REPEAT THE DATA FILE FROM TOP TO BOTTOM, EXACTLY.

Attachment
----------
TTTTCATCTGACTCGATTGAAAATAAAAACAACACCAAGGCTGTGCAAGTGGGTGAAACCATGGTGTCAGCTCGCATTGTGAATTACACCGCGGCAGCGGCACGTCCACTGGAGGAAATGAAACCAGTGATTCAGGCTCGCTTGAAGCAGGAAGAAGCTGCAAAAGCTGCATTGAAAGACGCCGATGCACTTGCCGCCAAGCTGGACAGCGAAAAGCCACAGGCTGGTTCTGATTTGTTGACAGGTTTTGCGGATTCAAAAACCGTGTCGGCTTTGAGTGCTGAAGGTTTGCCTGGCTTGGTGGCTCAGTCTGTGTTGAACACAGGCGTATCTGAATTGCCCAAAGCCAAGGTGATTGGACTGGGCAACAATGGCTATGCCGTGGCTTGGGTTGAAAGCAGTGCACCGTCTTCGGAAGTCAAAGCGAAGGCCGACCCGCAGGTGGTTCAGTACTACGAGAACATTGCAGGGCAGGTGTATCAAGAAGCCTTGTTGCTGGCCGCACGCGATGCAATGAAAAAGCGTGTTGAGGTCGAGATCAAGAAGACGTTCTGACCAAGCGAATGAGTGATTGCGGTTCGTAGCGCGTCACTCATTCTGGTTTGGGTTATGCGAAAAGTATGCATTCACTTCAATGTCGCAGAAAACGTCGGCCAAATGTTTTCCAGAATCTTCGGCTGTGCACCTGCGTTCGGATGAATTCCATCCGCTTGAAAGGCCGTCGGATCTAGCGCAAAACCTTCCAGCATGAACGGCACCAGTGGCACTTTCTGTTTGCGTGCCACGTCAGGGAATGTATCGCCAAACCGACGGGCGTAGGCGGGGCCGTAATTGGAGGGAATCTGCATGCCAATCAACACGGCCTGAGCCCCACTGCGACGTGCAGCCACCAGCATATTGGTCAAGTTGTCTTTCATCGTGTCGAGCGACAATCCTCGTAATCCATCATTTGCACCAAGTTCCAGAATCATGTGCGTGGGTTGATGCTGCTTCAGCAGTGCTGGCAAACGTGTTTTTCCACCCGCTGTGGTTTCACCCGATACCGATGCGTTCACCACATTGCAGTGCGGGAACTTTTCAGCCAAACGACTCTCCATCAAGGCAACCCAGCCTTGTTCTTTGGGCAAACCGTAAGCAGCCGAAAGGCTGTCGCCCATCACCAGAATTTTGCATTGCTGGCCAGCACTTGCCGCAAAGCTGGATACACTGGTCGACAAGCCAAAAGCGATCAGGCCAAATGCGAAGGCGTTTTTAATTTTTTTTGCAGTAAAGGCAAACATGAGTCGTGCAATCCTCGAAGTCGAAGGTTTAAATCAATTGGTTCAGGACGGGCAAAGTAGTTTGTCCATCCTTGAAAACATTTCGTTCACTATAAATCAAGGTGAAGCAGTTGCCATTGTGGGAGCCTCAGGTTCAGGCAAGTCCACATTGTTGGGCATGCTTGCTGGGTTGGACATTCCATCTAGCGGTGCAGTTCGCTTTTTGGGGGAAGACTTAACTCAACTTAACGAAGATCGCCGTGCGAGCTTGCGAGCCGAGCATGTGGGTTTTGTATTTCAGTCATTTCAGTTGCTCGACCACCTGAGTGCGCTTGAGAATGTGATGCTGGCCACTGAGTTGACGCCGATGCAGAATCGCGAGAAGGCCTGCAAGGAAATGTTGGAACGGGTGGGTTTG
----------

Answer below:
TTTTCATCTGACTCGATTGAAAATAAAAACAACACCAAGGCTGTGCAAGTGGGTGAAACCATGGTGTCAGCTCGCATTGTGAATTACACCGCGGCAGCGGCACGTCCACTGGAGGAAATGAAACCAGTGATTCAGGCTCGCTTGAAGCAGGAAGAAGCTGCAAAAGCTGCATTGAAAGACGCCGATGCACTTGCCGCCAAGCTGGACAGCGAAAAGCCACAGGCTGGTTCTGATTTGTTGACAGGTTTTGCGGATTCAAAAACCGTGTCGGCTTTGAGTGCTGAAGGTTTGCCTGGCTTGGTGGCTCAGTCTGTGTTGAACACAGGCGTATCTGAATTGCCCAAAGCCAAGGTGATTGGACTGGGCAACAATGGCTATGCCGTGGCTTGGGTTGAAAGCAGTGCACCGTCTTCGGAAGTCAAAGCGAAGGCCGACCCGCAGGTGGTTCAGTACTACGAGAACATTGCAGGGCAGGTGTATCAAGAAGCCTTGTTGCTGGCCGCACGCGATGCAATGAAAAAGCGTGTTGAGGTCGAGATCAAGAAGACGTTCTGACCAAGCGAATGAGTGATTGCGGTTCGTAGCGCGTCACTCATTCTGGTTTGGGTTATGCGAAAAGTATGCATTCACTTCAATGTCGCAGAAAACGTCGGCCAAATGTTTTCCAGAATCTTCGGCTGTGCACCTGCGTTCGGATGAATTCCATCCGCTTGAAAGGCCGTCGGATCTAGCGCAAAACCTTCCAGCATGAACGGCACCAGTGGCACTTTCTGTTTGCGTGCCACGTCAGGGAATGTATCGCCAAACCGACGGGCGTAGGCGGGGCCGTAATTGGAGGGAATCTGCATGCCAATCAACACGGCCTGAGCCCCACTGCGACGTGCAGCCACCAGCATATTGGTCAAGTTGTCTTTCATCGTGTCGAGCGACAATCCTCGTAATCCATCATTTGCACCAAGTTCCAGAATCATGTGCGTGGGTTGATGCTGCTTCAGCAGTGCTGGCAAACGTGTTTTTCCACCCGCTGTGGTTTCACCCGATACCGATGCGTTCACCACATTGCAGTGCGGGAACTTTTCAGCCAAACGACTCTCCATCAAGGCAACCCAGCCTTGTTCTTTGGGCAAACCGTAAGCAGCCGAAAGGCTGTCGCCCATCACCAGAATTTTGCATTGCTGGCCAGCACTTGCCGCAAAGCTGGATACACTGGTCGACAAGCCAAAAGCGATCAGGCCAAATGCGAAGGCGTTTTTAATTTTTTTTGCAGTAAAGGCAAACATGAGTCGTGCAATCCTCGAAGTCGAAGGTTTAAATCAATTGGTTCAGGACGGGCAAAGTAGTTTGTCCATCCTTGAAAACATTTCGTTCACTATAAATCAAGGTGAAGCAGTTGCCATTGTGGGAGCCTCAGGTTCAGGCAAGTCCACATTGTTGGGCATGCTTGCTGGGTTGGACATTCCATCTAGCGGTGCAGTTCGCTTTTTGGGGGAAGACTTAACTCAACTTAACGAAGATCGCCGTGCGAGCTTGCGAGCCGAGCATGTGGGTTTTGTATTTCAGTCATTTCAGTTGCTCGACCACCTGAGTGCGCTTGAGAATGTGATGCTGGCCACTGAGTTGACGCCGATGCAGAATCGCGAGAAGGCCTGCAAGGAAATGTTGGAACGGGTGGGTTTG